Love, Life Stories

Learning to love my name took me years

I dreaded roll call.

The confusion was almost formulaic.  First, the brow would furrow. Then the lips would purse. An eyebrow would raise, their head would dip slightly, and then:

“Let’s see here… asth…ma? Asthma?”

My face burned. “It’s…Asma” I replied. 

“Oh okay. Auz-ma.” Check. 

A male classmate came up to me afterwards. “Ha-ha, Auzma! That’s sounds like ‘osmosis’!” I laughed embarrassedly, and walked away with my face burning. 

And I would just think to myself, what are you doing? That's not your name, dude. Click To Tweet

I once told my parents that I wished they had named me something else. If only they called me something that could be easily “Americanized.” Why didn’t they think to spare me the pain?

I spent my 5th and 6th grade years responding to the name “ossma” (pronounced aw-sma) because I was too ashamed and embarrassed to correct everyone around me. I was at a public school and I was the only person who spoke Arabic.

My name sounded so ugly in their mouths.

My name sounded so ugly in their mouths. Click To Tweet

I’ve been called Assma, Asthma, Eyzma, Ozma, Asmama, Osama, Uzma, and Esme. Seriously. I have a running list of all the variations people have come up with over the years. I find it hilarious now and I take it with a grain of salt. But there was a point in time when I was ashamed.

I’ve come to realize that I wasn’t the only one who’s felt this way. I began to notice that other Arabs went by shortened, “American” names. Mohammed became Moe. Samiah became Sam. Abdullah became Abe.

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And I would just think to myself, what are you doing? That’s not your name, dude.

It wasn’t just the Arabs, though. My Asian and Indian peers did it too. They picked names that had nothing to do with who they were, in a language that wasn’t theirs.

I understand the temptation to give the barista a different name. Click To Tweet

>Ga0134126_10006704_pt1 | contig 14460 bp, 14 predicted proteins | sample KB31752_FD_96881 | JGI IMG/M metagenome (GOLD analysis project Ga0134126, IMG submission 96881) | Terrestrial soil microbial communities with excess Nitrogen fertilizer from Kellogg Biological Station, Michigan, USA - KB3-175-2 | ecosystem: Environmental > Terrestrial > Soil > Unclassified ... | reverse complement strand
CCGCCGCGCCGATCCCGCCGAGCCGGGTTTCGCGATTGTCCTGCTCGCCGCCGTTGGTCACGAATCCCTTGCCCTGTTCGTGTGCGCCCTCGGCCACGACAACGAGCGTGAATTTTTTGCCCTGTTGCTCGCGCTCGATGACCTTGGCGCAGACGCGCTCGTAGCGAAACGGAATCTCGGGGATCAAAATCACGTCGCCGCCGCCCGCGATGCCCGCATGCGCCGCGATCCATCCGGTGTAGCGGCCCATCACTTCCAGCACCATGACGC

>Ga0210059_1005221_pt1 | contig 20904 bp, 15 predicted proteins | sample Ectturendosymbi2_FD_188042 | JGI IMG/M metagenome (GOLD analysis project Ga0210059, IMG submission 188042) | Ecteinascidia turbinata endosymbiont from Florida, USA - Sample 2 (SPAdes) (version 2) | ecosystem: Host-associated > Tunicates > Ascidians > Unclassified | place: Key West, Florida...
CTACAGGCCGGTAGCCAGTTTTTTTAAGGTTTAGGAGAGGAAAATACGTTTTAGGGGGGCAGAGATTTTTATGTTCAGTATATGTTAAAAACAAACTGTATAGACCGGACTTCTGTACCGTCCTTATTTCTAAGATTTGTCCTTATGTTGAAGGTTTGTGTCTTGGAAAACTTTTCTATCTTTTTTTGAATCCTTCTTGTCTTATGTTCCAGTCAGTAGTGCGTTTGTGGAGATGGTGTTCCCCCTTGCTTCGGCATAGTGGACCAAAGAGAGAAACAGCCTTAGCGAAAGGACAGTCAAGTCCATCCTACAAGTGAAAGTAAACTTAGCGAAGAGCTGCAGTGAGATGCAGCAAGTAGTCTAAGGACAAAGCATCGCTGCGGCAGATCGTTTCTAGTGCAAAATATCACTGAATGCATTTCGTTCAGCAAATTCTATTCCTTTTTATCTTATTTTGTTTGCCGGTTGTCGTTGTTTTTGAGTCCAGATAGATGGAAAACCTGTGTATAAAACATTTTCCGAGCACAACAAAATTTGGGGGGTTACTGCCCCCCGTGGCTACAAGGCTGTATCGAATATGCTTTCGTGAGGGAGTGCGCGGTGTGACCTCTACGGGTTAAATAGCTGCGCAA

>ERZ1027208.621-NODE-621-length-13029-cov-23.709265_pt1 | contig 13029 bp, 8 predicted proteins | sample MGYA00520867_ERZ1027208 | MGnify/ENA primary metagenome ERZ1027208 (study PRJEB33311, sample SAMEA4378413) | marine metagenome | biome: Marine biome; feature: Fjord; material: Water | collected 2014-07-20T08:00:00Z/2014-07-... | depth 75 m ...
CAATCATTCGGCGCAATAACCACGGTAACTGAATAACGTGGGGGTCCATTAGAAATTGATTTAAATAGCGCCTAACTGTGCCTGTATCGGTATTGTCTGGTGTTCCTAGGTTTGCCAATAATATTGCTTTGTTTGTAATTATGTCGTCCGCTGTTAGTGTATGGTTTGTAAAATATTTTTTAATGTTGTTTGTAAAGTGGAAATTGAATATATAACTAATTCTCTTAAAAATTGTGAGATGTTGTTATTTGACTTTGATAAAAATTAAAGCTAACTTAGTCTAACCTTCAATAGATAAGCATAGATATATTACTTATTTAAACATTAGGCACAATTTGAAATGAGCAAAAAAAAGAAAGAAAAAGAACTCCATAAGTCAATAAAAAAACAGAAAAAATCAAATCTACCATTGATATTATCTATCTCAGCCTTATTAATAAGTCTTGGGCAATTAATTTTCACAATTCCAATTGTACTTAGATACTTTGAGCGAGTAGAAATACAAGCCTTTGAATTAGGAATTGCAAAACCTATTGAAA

At first, I wished I could do the same. But my name couldn’t be shortened, and I couldn’t come up with a suitable, American nickname. I couldn’t go by ‘As.’ That would be stupid and counterintuitive to my plight. “Sam” was a real stretch. Perhaps I could have gone by something completely random, like “sunny.” Honestly though, the thought made me grimace. That wasn’t who I was, that wasn’t who I was named. No matter how badly I wanted to change my name, I simply couldn’t.

Now though, I see just how wrong it is to alter your name.

Your name is who you are. It is the primary, most basic part of your identity. By changing your name, you are presenting the world with a different “you.” You make the statement to the world that you’re rejecting who you are. And when you give in to societal pressures, and change your name for the sake of making others’ lives easier, you voluntarily become a victim of whitewashing.

Sometimes, I tell the barista to write a name like “Sarah” on my cup. But it feels like treason.

I understand the temptation to give the barista a different name. Believe me, I do. I know that it could save you the extra, awkward minute in line. But you know what, if not you, then who? Who else will stand up for your name?

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Stand up for your name.

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Asma Elgamal

Asma Elgamal

Asma Elgamal is our Head News + Society Editor at The Tempest. She's currently a student at Harvard University.

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